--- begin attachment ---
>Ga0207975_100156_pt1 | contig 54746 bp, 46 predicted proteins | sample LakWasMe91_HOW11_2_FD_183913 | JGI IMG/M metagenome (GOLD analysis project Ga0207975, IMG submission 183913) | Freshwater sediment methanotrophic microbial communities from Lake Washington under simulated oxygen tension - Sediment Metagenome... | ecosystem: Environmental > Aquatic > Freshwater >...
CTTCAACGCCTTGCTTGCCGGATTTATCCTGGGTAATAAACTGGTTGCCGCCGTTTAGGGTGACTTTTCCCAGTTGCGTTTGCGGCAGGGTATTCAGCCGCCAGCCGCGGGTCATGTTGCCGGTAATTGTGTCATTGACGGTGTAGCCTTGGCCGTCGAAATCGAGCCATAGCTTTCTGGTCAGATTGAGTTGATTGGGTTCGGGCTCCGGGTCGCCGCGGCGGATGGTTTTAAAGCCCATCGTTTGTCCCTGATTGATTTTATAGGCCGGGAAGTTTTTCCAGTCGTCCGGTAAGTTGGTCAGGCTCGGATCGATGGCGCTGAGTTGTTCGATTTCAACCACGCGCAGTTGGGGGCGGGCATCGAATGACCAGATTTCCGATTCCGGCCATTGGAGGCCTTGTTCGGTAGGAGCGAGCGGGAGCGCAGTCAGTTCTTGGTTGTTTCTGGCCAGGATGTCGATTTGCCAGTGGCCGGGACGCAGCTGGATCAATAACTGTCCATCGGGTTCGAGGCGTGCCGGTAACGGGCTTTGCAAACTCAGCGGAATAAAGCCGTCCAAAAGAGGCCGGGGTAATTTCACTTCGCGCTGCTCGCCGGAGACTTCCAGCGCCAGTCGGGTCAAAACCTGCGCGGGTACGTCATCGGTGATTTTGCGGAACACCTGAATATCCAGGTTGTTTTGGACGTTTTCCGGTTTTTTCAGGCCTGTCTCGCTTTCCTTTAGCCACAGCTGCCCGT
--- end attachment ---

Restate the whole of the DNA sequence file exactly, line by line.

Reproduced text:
>Ga0207975_100156_pt1 | contig 54746 bp, 46 predicted proteins | sample LakWasMe91_HOW11_2_FD_183913 | JGI IMG/M metagenome (GOLD analysis project Ga0207975, IMG submission 183913) | Freshwater sediment methanotrophic microbial communities from Lake Washington under simulated oxygen tension - Sediment Metagenome... | ecosystem: Environmental > Aquatic > Freshwater >...
CTTCAACGCCTTGCTTGCCGGATTTATCCTGGGTAATAAACTGGTTGCCGCCGTTTAGGGTGACTTTTCCCAGTTGCGTTTGCGGCAGGGTATTCAGCCGCCAGCCGCGGGTCATGTTGCCGGTAATTGTGTCATTGACGGTGTAGCCTTGGCCGTCGAAATCGAGCCATAGCTTTCTGGTCAGATTGAGTTGATTGGGTTCGGGCTCCGGGTCGCCGCGGCGGATGGTTTTAAAGCCCATCGTTTGTCCCTGATTGATTTTATAGGCCGGGAAGTTTTTCCAGTCGTCCGGTAAGTTGGTCAGGCTCGGATCGATGGCGCTGAGTTGTTCGATTTCAACCACGCGCAGTTGGGGGCGGGCATCGAATGACCAGATTTCCGATTCCGGCCATTGGAGGCCTTGTTCGGTAGGAGCGAGCGGGAGCGCAGTCAGTTCTTGGTTGTTTCTGGCCAGGATGTCGATTTGCCAGTGGCCGGGACGCAGCTGGATCAATAACTGTCCATCGGGTTCGAGGCGTGCCGGTAACGGGCTTTGCAAACTCAGCGGAATAAAGCCGTCCAAAAGAGGCCGGGGTAATTTCACTTCGCGCTGCTCGCCGGAGACTTCCAGCGCCAGTCGGGTCAAAACCTGCGCGGGTACGTCATCGGTGATTTTGCGGAACACCTGAATATCCAGGTTGTTTTGGACGTTTTCCGGTTTTTTCAGGCCTGTCTCGCTTTCCTTTAGCCACAGCTGCCCGT